Genomic DNA extracted from cells (equivalent to 1000 cells) was PCR amplified. The procedures for PCR have been described previously (15). Primers were: Dβ2, 5′-GCACCTGTGGGGAAGAAACT-3′; Jβ2.6, 5′-TGAGAGCTGTCTCCTACTATCGATT-3′, Vγ4, 5′-AGTGTTCAGAAGCCCGATGCA-3′; and Jγ1, 5′-AGAGGGAATTACTATGAGCT-3′.

Various numbers of DC generated in vitro from B6 FT progenitors and freshly isolated DC from the spleen of adult B6 mice were cultured with 2 × 104 CD4+ splenic T cells from BALB/c mice purified by a cell sorter. A 16-h pulse of [3H]TdR was given at day 3 of culture. Cells were harvested onto glass fiber filters and incorporated [3H]TdR was measured by a liquid scintillation counter. Splenic DC were prepared basically as described previously (18).

CD44+CD25FcR (FcR) cells from 12 dpc FT (Fig. 1,A), which have previously been shown to contain the earliest thymic T cell progenitors (12), were cultured in a 96-well plate at 100 cells/well for 7 days in the presence of a cytokine mixture (5). Approximate cell recovery was 1000 cells/well and > 90% of these cells were morphologically regarded as DC (Fig. 1,B). Flow cytometric analysis of the recovered cells indicates that the large majority of these cells are class II+CD11c+, and they also express the activated DC markers CD80, CD86, and DEC205 (Fig. 1,C). The 12 dpc FT cells before the culture do not express these markers (data not shown). These cells were CD8 as is the case of the DC produced in vitro from immature adult thymic cells (5). Rearrangement of the TCRβ or TCRγ genes was not observed in generated DC (Fig. 1,D), indicating that the branching point for the production of the DC progenitors is at a stage before the TCR gene rearrangement. We next examined whether the DC derived from early FT cells retained Ag-presenting ability. Fig. 1 E indicates that the DC generated in vitro from FT cells are functional as the stimulator in a MLR, although the stimulating activity is somehow lower than that of freshly isolated splenic DC.

To examine the frequency of DC precursors and also the number of DC generated from each precursor, a total of 30 FcR 12 dpc FT cells were individually cultured in a Terasaki plate in the presence of the cytokine mixture. Generation of DC was observed in 10 wells. This DC progenitor frequency is very similar to the T cell progenitor frequency in FcR FT, but much higher than the frequency of B cell progenitors or myeloid progenitors in the same fraction (14, 15). Cells grown in each well were counted on days 2, 4, and 7 (Fig. 2). The maximum cell number was attained around day 4 of culture and the average number of DC generated from a single precursor is ∼40. This value is much higher than that (∼7/clone) reported for adult thymic progenitors (5).

We next examined whether the thymocytes at more advanced stages retain the potential to generate DC. Cells from CD44+CD25, CD44+CD25+, and CD44CD25+ populations (40 cells each) of 14 dpc FT were individually cultured with the cytokine mixture in a Terasaki plate. The data shown in Table I indicate that 12 among 40 CD44+CD25 cells generated DC and that a substantial proportion of CD44+CD25+ FT cells still retain potential to generate DC. It is also seen that the number of DC generated from CD44+CD25+ cells are almost comparable to those generated from CD44+CD25 cells. Cells of the CD44CD25+ stage, at which the TCRβ chain gene is rearranged, exhibited no DC potential. These results are basically in line with the findings obtained with adult thymic progenitors (5, 7).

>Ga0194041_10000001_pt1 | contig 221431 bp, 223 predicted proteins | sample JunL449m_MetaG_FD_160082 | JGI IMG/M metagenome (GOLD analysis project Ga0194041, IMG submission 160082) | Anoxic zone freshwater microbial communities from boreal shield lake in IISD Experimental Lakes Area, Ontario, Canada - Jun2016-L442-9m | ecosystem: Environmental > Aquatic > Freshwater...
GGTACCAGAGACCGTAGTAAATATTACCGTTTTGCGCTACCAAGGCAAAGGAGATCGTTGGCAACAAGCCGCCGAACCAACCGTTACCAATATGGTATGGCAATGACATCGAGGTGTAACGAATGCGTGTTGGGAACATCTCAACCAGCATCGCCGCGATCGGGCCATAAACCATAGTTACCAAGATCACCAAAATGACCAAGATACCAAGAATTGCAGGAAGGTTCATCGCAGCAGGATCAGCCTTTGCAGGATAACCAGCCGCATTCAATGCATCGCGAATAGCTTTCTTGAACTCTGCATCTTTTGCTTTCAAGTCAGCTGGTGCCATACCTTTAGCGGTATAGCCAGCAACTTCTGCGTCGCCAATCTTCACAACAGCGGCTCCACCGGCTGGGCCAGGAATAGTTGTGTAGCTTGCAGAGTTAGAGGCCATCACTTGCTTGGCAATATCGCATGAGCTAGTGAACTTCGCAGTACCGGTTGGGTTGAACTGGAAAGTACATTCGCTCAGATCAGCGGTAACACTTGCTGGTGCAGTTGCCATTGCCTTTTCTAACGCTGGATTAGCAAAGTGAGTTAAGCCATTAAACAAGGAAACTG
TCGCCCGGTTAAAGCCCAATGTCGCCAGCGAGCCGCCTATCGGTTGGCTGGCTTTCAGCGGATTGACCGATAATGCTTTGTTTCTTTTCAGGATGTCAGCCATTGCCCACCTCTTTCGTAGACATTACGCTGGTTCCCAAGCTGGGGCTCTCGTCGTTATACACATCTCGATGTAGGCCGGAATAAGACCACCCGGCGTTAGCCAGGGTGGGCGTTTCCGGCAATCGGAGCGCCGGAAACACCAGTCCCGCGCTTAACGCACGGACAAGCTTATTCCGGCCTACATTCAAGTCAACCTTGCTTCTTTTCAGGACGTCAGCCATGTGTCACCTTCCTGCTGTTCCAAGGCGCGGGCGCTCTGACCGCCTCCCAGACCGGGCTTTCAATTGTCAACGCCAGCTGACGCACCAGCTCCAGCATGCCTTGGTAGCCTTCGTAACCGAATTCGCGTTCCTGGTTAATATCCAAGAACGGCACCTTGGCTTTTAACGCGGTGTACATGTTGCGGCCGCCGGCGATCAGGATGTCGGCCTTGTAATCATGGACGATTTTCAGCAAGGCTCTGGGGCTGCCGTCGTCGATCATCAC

Table I.

DC potential of cells in FT subpopulations

Progenitor Source (14 dpc FT)No. of Wells with DC/40 WellsaNo. of DC/Well
Day 2Day 4Day 7
CD44+25 12 5.4 ± 3.3 19.1 ± 10.1 20.3 ± 12.6 
CD44+25+ 4.3 ± 2.9 18.5 ± 8.0 19.9 ± 9.1 
CD4425+ 
Progenitor Source (14 dpc FT)No. of Wells with DC/40 WellsaNo. of DC/Well
Day 2Day 4Day 7
CD44+25 12 5.4 ± 3.3 19.1 ± 10.1 20.3 ± 12.6 
CD44+25+ 4.3 ± 2.9 18.5 ± 8.0 19.9 ± 9.1 
CD4425+ 
a

Cells were cultured at one cell per well in a Terasaki plate in the presence of the cytokine mixture (SCF, IL-3, IL-7, IL-1α, TNF-α, and Flt3L). Data are representative of four independent experiments. Means ± SD are shown.

To examine whether the DC precursors detected in liquid culture retain T cell potential, we performed paired daughter analysis, in which one of the daughter cells generated in the cytokine mixture culture condition was picked up for FT organ culture, while the other cell was examined for DC generation. Among a total of 60 FcR cells examined, 47 cells generated paired daughters in 8 h. Fig. 3,A shows a representative flow cytometric profile of cells generated from a single daughter cell in a FT organ culture that generated T and NK cells. An example of DC derived from one of the paired daughter cells, the other one of which was found to generate both T and NK cells, is shown in Fig. 3,B. The results of this experiment are summarized in Table II. It was found that about one-half of the progenitors that showed DC potential also generated T and NK cells, thus demonstrating the T/NK/DC tripotentiality of the thymic early progenitors. In other words, no less than one-half of the cells that showed DC potential in the cytokine mixture condition are common T/NK/DC progenitors. Some of the pairs exhibiting DC potential but not NK nor T cell potential (seven pairs) may represent DC-committed progenitors, although the possibility cannot be ruled out that these progenitors simply failed to express their full potentials.